First, many Israeli attorneys who furnish exhibits to filings are not fluent in English. Often, Hebrew exhibits are filed with an English summary or translation, and the attorney who is familiar with the original Hebrew is incapable of meaningfully reviewing the translation.

Second, the capital markets in Israel operate by different rules than the American capital markets. Unlike American attorneys who practice in other fields, who likely have some basic familiarity with United States Securities Laws, the average Israeli attorney is probably unfamiliar with the entire American system. For example, an Israeli attorney, who drafts or negotiates a lease on behalf of an issuer, may not know that lease may be filed with the Commission. She may also be unaware of the significance of that lease's being an exhibit to the issuer's registration statement, and of its subsequent incorporation by reference into other issuer filings. If that attorney later discovers that the lessor never had good title to the property, she may not think to disclose that fact to the Commission. Yet, that attorney arguably was "preparing… any writing which the attorney has reason to believe will be filed with or incorporated into any registration statement … or other document filed with or submitted to … the Commission, or its staff" unless "reason to believe" is limited to an actual knowledge standard.

Third, because of the expense to the issuer, Israeli attorneys' involvement in the drafting process with respect to Israeli companies is often limited to reviewing the drafts produced at the printer, and does not include attendance at each drafting session. When the issuer is an American company with an Israeli subsidiary, the Israeli attorney will often be even less involved. Today, in opinions given to underwriters, Israeli attorneys often limit their 10b-5 opinions to exclude matters discussed at drafting sessions that we did not attend. Unless the Commission intends to mandate, for example, the attendance of all attorneys whose names appear in the registration statement at all drafting sessions, which would be an onerous requirement for the issuer and for its attorneys, I don't see how an Israeli attorney could fairly be accountable for anything in the registration statement that is outside his actual knowledge, even if he were not risking his license to practice law here by reporting to the Commission.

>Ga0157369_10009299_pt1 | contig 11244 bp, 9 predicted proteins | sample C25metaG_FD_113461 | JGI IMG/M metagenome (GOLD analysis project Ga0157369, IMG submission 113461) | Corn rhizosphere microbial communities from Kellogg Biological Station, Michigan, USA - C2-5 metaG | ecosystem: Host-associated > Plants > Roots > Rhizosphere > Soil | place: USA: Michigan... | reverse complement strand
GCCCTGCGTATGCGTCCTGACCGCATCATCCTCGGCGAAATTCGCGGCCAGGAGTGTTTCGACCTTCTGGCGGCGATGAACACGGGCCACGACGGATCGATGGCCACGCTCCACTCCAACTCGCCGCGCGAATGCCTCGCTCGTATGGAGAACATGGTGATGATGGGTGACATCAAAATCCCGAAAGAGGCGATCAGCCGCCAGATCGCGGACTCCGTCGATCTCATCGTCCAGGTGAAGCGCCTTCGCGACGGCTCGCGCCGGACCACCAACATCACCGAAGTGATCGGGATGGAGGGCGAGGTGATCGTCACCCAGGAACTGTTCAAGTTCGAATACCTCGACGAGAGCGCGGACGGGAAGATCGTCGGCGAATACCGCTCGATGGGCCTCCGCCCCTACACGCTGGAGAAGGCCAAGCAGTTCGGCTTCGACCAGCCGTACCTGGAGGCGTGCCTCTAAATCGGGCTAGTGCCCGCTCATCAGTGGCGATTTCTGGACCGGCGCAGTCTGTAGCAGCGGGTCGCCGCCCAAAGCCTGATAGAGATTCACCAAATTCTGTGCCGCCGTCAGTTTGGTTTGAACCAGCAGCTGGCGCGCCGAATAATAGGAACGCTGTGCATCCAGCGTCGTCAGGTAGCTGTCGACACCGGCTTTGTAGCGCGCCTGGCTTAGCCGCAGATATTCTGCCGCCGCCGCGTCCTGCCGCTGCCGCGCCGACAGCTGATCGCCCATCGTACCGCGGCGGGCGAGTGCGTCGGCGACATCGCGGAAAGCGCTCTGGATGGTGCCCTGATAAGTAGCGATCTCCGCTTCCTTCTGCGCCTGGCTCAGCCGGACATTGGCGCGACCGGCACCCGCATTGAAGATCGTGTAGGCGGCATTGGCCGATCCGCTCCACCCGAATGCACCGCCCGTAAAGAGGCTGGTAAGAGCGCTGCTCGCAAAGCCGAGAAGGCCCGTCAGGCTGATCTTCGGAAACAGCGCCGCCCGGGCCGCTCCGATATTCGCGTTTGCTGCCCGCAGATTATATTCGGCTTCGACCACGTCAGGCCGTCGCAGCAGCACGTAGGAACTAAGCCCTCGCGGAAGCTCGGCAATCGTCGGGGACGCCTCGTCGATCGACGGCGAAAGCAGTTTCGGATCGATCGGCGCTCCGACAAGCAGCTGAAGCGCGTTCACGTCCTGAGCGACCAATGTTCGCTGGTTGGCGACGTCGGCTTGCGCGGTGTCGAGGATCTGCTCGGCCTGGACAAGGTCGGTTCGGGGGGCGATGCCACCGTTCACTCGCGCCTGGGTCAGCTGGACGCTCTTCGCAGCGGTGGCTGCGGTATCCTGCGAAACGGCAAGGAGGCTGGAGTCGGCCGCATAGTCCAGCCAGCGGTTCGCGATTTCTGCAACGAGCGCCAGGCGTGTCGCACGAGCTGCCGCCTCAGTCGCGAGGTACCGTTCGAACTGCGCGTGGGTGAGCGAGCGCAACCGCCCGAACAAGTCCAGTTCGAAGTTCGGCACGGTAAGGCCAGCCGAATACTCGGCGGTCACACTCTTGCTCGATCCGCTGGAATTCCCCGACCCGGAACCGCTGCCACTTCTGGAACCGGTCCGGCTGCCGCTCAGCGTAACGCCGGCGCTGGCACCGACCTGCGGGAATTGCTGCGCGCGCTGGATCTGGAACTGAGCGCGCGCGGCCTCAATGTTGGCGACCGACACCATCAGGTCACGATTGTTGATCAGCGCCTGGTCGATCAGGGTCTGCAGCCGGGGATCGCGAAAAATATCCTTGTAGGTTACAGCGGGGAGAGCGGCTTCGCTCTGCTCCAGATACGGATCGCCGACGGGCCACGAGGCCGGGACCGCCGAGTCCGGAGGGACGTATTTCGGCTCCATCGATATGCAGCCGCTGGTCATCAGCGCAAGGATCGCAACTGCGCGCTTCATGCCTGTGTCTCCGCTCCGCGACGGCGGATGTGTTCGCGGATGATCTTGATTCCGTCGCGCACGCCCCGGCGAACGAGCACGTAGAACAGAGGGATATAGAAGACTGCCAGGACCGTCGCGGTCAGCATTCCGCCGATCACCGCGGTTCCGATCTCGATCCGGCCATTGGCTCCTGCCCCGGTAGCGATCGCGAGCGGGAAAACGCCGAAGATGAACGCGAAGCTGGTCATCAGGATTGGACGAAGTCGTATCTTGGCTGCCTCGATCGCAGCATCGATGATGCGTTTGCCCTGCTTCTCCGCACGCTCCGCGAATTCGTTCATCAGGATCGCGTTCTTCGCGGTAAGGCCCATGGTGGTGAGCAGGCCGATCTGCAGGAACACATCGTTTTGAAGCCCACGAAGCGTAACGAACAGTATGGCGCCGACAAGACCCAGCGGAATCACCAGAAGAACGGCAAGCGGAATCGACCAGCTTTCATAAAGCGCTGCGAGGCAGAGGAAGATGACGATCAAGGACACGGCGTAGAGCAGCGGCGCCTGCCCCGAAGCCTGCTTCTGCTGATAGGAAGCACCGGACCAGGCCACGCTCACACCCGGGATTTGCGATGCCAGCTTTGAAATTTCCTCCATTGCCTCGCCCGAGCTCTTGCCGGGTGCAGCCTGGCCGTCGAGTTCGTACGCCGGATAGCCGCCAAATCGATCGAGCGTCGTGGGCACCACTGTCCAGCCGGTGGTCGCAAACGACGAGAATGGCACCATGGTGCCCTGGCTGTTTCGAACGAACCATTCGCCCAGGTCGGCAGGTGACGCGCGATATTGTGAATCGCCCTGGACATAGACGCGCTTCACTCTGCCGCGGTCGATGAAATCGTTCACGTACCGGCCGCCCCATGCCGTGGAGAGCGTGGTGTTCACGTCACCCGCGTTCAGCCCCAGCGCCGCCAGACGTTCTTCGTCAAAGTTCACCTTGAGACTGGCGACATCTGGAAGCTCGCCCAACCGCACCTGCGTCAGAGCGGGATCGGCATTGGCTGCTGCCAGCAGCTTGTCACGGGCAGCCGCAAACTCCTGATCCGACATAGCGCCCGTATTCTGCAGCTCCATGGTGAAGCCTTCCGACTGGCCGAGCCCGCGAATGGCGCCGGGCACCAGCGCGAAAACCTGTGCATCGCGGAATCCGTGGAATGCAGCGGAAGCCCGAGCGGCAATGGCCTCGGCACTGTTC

In conclusion, I urge the Commission not to subject attorneys in Israel and other foreign countries to the new rules. The new rules are designed to work with the American legal system and not with the legal systems in effect in foreign countries. Subjecting foreign attorneys to the new rules would likely have a chilling effect on offerings in the United States securities markets by foreign companies and by United States companies with mostly foreign operations.

Alternatively, the Commission may wish to consider allowing foreign attorneys to fulfill their "whistle blowing" duties by reporting to the authorities in their home countries. In this country, at least, the Commission could then use its existing MOU with the Israel Securities Authority to obtain the required information. In any event, however, foreign attorneys should only be liable for matters of which they have actual knowledge, with respect to both the matter itself and the duty to disclose it to the Commission or to their host country's securities regulator.

I should conclude by giving you some sense of my own background. I am admitted to the bar in New York and in Israel and represent Israeli public companies whose securities are registered under US securities laws.


Very truly yours,
Carl M. Sherer, Adv.


2 Membership in the organized bar is required for attorneys practicing in Israel.
3 Gabriel Kling, "Ethics for Lawyers" (2001) at 415-16. Kling, a former Chief Judge of the Tel Aviv District Court, and now a law professor, is considered the country's chief expert on ethics for lawyers.